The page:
William Henry "Harry" Wright
(January 10, 1835 – October 3, 1895) was an English-born
baseball player, manager, and developer.
assembled, managed, and played center
for baseball's first fully professional team, the 1869
Cincinnati Red Stockings
There he is credited with introduction of backing up plays in the
outfield and shifting defensive alignments based on hitters'
tendencies. He is in the Baseball Hall
of Fame classified as a manager, a role that he virtually
England, the first son of professional cricketer Samuel Wright, "Harry" was not yet
three when the family emigrated to the U.S. for a job as bowler,
coach, and groundskeeper at the St George's Cricket Club in New
Both Harry and George
, twelve years younger,
assisted their father, effectively apprenticing as cricket "club
pros". Both played baseball, too, for some of the leading clubs
during the amateur era of the National Association
of Base Ball Players
(NABBP). George grew up with the "national
game" and he was barely in his teens when the American Civil War
curtailed its boom;
Harry was already twenty-two when the baseball fraternity convened
for the first time and thirty when the war ended.
When baseball boomed in 1866, the first full peacetime season,
Harry Wright was 31, probably past his athletic prime. He moved to
Cincinnati on salary at the Union Cricket Club. Less than a year
later he became, in effect, club pro at the Cincinnati Base Ball
Club, although he is commonly called simply a baseball "manager"
from that time.
Cincinnati fielded a strong regional club in 1867. With Wright
working as the regular pitcher, and still a superior player at that
level, the team won 16 matches and lost only to the Nationals of
Washington DC on their historic tour. For 1868 he added four
players from the East and one from the crosstown Buckeye club, a
vanquished rival. The easterners, at least, must have been
compensated by club members if not by the club.
When the NABBP permitted professionalism for 1869, Harry augmented
his 1868 imports (retaining four of five) with five new men,
including three more originally from the East. No one but Harry
Wright himself remained from 1867; one local man and one other
westerner joined seven easterners on the famous First Nine
. The most
important of the new men was brother George, probably the best
player in the game for a few years, the highest paid man in
Cincinnati at $1400 for nine months. George at shortstop remained a
cornerstone of Harry's teams for ten seasons.
The Red Stockings toured the continent undefeated in 1869 and may
have been the strongest team in 1870, but the club dropped
professional base ball after the second season, its fourth in the
game. As it turned out, the Association also passed from the
During this early era, the rules of the sport for many years
prohibited substitution during games except by mutual agreement
with opponents, and the role of a team manager was not as
specifically geared toward game strategy as is true in the modern
era; instead, managers of the period combined the role of a field
manager with that of a modern general manager
in that they were
primarily responsible for signing talented players and forming a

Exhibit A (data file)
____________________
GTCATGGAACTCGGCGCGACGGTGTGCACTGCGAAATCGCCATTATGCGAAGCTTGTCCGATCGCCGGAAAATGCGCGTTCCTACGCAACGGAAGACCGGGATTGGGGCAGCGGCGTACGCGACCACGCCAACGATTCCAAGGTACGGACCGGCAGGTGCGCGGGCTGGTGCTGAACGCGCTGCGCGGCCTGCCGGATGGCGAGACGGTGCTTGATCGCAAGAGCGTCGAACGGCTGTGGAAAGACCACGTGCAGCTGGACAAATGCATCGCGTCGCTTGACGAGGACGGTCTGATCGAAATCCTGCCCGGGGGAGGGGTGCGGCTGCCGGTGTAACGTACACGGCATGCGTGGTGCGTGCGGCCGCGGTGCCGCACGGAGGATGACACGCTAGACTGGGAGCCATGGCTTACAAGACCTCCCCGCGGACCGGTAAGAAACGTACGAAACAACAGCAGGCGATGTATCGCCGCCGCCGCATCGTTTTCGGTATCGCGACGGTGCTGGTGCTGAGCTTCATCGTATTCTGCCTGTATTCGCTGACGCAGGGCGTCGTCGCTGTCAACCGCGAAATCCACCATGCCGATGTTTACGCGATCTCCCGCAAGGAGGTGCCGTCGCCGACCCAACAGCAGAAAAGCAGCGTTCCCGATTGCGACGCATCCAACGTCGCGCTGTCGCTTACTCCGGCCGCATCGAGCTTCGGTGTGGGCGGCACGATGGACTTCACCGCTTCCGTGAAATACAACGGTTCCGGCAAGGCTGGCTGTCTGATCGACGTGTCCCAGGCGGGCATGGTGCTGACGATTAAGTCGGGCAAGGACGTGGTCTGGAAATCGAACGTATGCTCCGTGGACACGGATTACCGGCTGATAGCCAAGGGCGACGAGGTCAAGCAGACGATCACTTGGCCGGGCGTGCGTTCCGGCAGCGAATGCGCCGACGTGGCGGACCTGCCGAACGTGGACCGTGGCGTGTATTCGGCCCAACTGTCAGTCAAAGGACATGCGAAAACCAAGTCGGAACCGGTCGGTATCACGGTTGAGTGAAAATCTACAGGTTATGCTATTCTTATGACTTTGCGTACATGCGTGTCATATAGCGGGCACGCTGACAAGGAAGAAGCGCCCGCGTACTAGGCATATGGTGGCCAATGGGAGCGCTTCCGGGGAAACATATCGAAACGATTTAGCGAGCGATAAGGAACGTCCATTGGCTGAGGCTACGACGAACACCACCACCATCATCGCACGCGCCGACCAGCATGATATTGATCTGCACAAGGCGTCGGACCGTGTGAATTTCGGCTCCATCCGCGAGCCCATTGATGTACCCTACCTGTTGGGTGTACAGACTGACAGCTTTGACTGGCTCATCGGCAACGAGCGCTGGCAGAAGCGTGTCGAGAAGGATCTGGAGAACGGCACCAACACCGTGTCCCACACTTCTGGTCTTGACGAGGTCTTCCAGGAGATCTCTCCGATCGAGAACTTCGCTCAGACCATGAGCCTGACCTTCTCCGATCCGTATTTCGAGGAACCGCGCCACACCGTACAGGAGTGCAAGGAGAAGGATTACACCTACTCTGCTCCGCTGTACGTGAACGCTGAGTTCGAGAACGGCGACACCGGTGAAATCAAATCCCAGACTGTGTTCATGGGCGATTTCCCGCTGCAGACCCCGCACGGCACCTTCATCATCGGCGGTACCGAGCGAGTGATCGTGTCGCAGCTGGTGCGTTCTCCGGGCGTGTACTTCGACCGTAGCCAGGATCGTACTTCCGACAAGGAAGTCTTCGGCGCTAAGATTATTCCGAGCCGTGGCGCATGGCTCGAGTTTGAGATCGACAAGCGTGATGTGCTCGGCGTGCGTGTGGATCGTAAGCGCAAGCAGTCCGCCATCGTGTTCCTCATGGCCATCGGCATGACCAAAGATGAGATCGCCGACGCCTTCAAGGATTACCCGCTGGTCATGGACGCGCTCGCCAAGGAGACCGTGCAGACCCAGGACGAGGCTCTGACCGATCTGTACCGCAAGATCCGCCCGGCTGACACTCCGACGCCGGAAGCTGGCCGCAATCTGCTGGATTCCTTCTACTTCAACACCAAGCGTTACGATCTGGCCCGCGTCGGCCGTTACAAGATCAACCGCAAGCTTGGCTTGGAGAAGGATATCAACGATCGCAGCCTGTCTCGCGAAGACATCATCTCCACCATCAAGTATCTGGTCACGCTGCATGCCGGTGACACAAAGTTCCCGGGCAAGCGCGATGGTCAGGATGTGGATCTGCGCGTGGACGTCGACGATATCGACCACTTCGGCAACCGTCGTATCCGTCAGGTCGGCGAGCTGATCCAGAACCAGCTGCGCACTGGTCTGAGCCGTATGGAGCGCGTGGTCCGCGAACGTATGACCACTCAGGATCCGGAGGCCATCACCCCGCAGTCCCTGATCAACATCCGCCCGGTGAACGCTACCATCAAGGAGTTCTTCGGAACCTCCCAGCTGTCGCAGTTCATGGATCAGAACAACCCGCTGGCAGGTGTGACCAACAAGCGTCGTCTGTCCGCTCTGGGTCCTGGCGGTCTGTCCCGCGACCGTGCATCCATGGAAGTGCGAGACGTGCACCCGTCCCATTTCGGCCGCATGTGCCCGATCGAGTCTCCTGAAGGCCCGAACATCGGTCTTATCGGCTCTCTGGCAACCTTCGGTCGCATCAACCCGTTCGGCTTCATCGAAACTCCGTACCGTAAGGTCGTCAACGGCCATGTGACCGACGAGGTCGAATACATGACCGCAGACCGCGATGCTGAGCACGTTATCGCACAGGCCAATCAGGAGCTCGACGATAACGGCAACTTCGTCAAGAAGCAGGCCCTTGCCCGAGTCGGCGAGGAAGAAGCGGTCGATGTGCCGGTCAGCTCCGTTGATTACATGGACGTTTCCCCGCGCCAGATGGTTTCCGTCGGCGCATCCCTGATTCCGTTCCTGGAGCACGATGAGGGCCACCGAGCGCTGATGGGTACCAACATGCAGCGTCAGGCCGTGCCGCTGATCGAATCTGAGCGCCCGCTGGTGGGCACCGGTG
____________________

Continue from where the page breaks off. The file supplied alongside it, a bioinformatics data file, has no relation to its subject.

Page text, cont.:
versatile roster, as well as establishing a team approach through
practice and game fundamentals.
From an invitation in 1870 by Ivers
, the founder and President of the Boston Red
Stockings, Wright moved from managing the "Cincinnati Red
Stockings" to work professionally with the first-ever base ball
team in Boston, the "Boston Red
" He managed the Boston Red
(1871 - 1875), Boston Red
(1876 - 1881), Providence
(1882 - 1883) and Philadelphia Quakers/Phillies
1893). His teams won six league championships (1872 - 1875, 1877,
1878) and he finished his managerial career with 1225 wins and 885
losses for a .581 winning percentage.
died on October 3, 1895 in Atlantic City, New Jersey, just short of 61 years old. He is buried in
West Laurel Hill
Cemetery, Bala Cynwyd, Pennsylvania.
inducted into the Baseball Hall
of Fame in 1953. He was inducted into the Cincinnati Reds
Hall of Fame in 2005.
His brother George Wright
is also a member of
both Halls; a third brother, Sam
2009 auction controversy
In July of 2009, Hunt Auctions stopped bidding on several lots of
19th-century letters sent to Wright and removed them from the
auction. This was in response to an FBI
investigation regarding the possibility that they were stolen from
the New York Public Library sometime prior to 1986.
library was once in possession of four scrapbooks of letters that
had been sent to Wright between 1865 and 1894, but in an assessment
of the collection conducted during 1986 and 1987, three of the four
volumes were discovered missing. FBI investigators are trying to
determine "whether those items were among the items apparently
stolen from the public library collection". The lots, over 20 in
total, were part of a live auction Hunt Auctions was conducting
during the Major League
FanFest on July 14, 2009.
- Alvarez, Mark (1996). "William Henry Wright (Harry)".
Baseball's First Stars. Edited by Frederick Ivor-Campbell,
et al. Cleveland, OH: SABR. ISBN 0-910137-58-7
- (major league manager)
- (major league player)
- National Baseball Hall of Fame and Museum. Harry Wright (Hall of Fame biography)
- Retrosheet. "Harry Wright". Retrieved 2006-08-29.
- Wright, Marshall (2000). The National Association of Base
Ball Players, 1857-1870. Jefferson, NC: McFarland & Co.